Mark Thompson

The Agony of Choice: Is It Time To Limit Streaming Services for Our Own Good?

(Photo by Rachit Tank on Unsplash)

It’s the streaming generation’s most enduring problem: there’s too much to watch, so there’s nothing to watch. Is it time for something drastic?

 

One of the main difficulties of being a parent is not succumbing to hypocrisy. Screentime is fertile ground for this confusion. You feel like you should regulate the time they spend, whilst knowing full well that your formative years were spent glued to the box. So, armed with the assumption that streaming platforms can regulate themselves (and indeed, the censor within does its job), we leave them to their own devices. Just like we were, back in our day.

However, this assumption was undone recently via an unexpected question, as Kid A harmlessly asked me, “What is a Furry?”

So, after a shared, silent glance with my partner, we vaguely explained the world of animal-based kink to a nine-year-old. Afterward, that YouTuber joined the blacklist of people he was no longer allowed to watch.

YouTube, of course, is the Las Vegas of the streaming world. While it has the blinking lights and the poker machine dopamine kick when new uploads appear, it also has the shady back alleys and pseudo-sexual nonsense that we attach to America’s capital of excess.

 

YouTube is the Las Vegas of the streaming world. While it has the blinking lights and the poker machine dopamine kick … it also has the shady back alleys and pseudo-sexual nonsense that we attach to America’s capital of excess.

 

Back in 2020, at the height of the Momo scare (which was a hoax, aimed at children, perpetrated by a scary-looking woman), Keza MacDonald of The Guardian took aim at YouTube Kids, writing that:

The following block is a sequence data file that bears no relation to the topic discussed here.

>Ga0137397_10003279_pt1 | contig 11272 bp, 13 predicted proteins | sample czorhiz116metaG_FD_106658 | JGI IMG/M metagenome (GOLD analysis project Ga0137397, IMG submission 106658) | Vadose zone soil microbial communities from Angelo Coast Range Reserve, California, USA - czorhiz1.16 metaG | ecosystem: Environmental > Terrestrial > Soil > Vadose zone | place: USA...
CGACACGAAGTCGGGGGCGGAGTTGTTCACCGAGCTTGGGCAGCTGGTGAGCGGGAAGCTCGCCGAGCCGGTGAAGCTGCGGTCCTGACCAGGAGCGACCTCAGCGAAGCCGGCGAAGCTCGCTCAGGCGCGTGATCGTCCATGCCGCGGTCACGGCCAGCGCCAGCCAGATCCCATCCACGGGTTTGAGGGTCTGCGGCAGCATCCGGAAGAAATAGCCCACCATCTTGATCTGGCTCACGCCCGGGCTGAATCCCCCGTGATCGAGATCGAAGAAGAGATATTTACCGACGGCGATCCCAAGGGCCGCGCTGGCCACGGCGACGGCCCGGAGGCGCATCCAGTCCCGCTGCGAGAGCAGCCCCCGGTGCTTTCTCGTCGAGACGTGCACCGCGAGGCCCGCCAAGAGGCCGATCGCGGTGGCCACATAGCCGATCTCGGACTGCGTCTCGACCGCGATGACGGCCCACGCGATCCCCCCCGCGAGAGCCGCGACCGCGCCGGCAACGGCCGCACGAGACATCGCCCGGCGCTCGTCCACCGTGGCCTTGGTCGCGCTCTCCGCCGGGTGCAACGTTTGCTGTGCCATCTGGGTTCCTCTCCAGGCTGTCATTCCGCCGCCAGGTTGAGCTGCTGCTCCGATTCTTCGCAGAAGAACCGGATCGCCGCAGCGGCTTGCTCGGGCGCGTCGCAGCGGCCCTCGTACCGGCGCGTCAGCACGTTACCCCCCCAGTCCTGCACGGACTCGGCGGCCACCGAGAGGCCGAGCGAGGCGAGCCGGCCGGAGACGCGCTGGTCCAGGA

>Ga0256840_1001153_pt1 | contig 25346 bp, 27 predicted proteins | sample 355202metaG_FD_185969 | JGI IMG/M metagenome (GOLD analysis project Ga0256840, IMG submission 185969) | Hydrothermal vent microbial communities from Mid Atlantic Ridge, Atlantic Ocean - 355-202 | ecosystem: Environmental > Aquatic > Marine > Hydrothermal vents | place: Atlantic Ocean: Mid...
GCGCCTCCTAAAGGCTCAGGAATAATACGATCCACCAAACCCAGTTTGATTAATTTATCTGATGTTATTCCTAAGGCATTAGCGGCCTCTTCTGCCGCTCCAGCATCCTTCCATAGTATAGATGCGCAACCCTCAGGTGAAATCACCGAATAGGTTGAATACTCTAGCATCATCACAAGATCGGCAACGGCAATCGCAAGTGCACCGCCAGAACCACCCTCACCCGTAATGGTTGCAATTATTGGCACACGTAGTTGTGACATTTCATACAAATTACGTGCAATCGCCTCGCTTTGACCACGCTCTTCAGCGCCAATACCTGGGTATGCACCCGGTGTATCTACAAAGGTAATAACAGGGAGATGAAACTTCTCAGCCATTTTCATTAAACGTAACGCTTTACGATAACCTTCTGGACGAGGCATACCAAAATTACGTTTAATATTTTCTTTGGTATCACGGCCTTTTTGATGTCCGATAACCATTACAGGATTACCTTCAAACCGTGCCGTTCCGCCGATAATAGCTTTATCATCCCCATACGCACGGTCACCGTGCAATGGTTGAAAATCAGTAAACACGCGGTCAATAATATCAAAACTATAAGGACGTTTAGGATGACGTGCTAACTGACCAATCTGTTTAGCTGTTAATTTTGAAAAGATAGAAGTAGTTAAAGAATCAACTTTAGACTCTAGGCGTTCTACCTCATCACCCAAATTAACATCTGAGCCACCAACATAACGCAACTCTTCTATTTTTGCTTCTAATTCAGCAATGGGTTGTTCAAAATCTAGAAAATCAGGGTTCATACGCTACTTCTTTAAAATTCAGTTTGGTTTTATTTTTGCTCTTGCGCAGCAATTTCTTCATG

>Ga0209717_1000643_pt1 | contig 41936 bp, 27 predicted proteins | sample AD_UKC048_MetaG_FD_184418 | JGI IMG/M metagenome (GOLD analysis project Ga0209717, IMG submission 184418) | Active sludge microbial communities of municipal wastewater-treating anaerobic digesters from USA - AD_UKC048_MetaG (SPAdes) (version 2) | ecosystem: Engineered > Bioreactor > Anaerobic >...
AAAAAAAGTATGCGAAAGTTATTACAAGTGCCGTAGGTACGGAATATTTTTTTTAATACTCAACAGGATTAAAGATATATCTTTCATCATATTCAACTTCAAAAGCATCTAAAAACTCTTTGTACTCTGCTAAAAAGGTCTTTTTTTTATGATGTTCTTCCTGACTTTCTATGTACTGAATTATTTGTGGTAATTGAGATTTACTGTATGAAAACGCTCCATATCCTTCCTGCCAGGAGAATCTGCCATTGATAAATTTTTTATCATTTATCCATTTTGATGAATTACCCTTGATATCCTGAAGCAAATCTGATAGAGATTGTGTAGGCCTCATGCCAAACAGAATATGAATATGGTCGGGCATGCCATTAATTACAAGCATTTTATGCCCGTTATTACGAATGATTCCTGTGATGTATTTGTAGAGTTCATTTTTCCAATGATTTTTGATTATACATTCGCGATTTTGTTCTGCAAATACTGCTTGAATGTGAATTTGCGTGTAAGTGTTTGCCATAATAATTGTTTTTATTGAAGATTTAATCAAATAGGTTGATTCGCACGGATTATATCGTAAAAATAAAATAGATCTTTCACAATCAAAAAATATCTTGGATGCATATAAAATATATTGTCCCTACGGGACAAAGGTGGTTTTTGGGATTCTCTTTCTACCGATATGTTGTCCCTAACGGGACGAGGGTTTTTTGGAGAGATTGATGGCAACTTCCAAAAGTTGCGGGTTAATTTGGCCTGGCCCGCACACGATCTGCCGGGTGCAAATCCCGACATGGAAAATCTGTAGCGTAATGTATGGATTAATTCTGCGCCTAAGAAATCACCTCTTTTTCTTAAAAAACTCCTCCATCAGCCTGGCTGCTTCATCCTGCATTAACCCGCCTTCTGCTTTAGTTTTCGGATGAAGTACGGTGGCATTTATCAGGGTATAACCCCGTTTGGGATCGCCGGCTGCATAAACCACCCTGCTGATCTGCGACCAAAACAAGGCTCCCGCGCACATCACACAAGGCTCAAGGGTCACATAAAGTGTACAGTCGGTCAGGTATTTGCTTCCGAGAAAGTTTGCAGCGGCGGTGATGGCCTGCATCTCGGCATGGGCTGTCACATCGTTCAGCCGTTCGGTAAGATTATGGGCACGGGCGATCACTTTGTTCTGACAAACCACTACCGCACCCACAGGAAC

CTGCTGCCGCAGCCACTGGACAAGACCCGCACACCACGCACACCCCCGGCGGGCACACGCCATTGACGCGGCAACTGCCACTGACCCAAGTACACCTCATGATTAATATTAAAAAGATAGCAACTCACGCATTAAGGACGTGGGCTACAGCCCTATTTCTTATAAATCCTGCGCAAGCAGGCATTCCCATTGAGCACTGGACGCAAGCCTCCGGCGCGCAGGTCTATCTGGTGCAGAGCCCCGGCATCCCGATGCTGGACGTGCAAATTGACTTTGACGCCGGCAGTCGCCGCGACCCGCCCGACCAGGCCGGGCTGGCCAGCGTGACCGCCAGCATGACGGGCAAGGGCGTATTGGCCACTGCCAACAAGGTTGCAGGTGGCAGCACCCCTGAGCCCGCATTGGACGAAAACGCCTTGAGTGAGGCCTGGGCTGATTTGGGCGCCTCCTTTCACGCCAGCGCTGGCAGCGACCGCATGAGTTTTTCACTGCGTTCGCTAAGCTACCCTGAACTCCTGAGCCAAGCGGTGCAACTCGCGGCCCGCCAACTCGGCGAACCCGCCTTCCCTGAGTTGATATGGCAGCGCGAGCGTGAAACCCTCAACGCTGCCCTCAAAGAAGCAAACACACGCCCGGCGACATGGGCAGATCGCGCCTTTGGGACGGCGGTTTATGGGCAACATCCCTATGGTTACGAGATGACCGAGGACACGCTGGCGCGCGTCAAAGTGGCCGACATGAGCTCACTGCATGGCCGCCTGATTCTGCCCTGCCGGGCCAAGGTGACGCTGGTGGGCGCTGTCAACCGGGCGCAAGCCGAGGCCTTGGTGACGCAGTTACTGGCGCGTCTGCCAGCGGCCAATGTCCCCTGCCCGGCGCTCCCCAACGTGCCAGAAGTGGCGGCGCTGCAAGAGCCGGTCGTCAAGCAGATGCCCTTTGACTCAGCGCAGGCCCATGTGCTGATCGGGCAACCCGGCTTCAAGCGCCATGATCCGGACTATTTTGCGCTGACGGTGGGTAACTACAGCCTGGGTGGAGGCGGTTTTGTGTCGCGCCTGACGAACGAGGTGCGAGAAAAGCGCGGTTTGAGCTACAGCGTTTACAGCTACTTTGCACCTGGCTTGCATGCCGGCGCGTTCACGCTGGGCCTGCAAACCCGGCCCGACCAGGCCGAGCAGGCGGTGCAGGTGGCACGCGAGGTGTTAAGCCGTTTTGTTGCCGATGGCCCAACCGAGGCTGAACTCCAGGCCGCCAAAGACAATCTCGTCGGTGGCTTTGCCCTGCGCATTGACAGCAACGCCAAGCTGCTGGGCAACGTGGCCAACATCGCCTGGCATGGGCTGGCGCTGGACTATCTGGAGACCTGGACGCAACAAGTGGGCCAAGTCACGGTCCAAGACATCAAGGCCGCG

“YouTube has been battling disturbing videos for years, but a 2017 Medium post by the writer and artist James Bridle brought the problem to widespread attention, kicking off a slew of stories about the various horrors that could be found through the YouTube Kids app. Frightening videos of Peppa Pig at the dentist or Mickey Mouse being tortured were appearing in searches. Weirdly sexualized videos of Disney princesses were easy to find. Supposedly ‘family-friendly’ channels showed children wetting themselves, being injured, or screaming in apparent terror – a father who ran one such ‘prank’ channel allegedly lost custody of two of his children as a result … when you download the YouTube Kids’ app, it tells you as much in the introductory screens: ‘We work hard to offer a safer YouTube experience, but no automated system is perfect.’ No shit. The truth is that YouTube was never intended to be a platform for children.”

As a parent, you’re thrust between wanting to protect them and wanting them to enjoy themselves. However, the honest truth is that we’re dinosaurs, lumbering towards extinction. What entertains us, doesn’t entertain them. They have what we didn’t, a viewing experience entirely tailored by them. It’s akin to our older relatives insisting that their parlor is the superior entertainment alternative.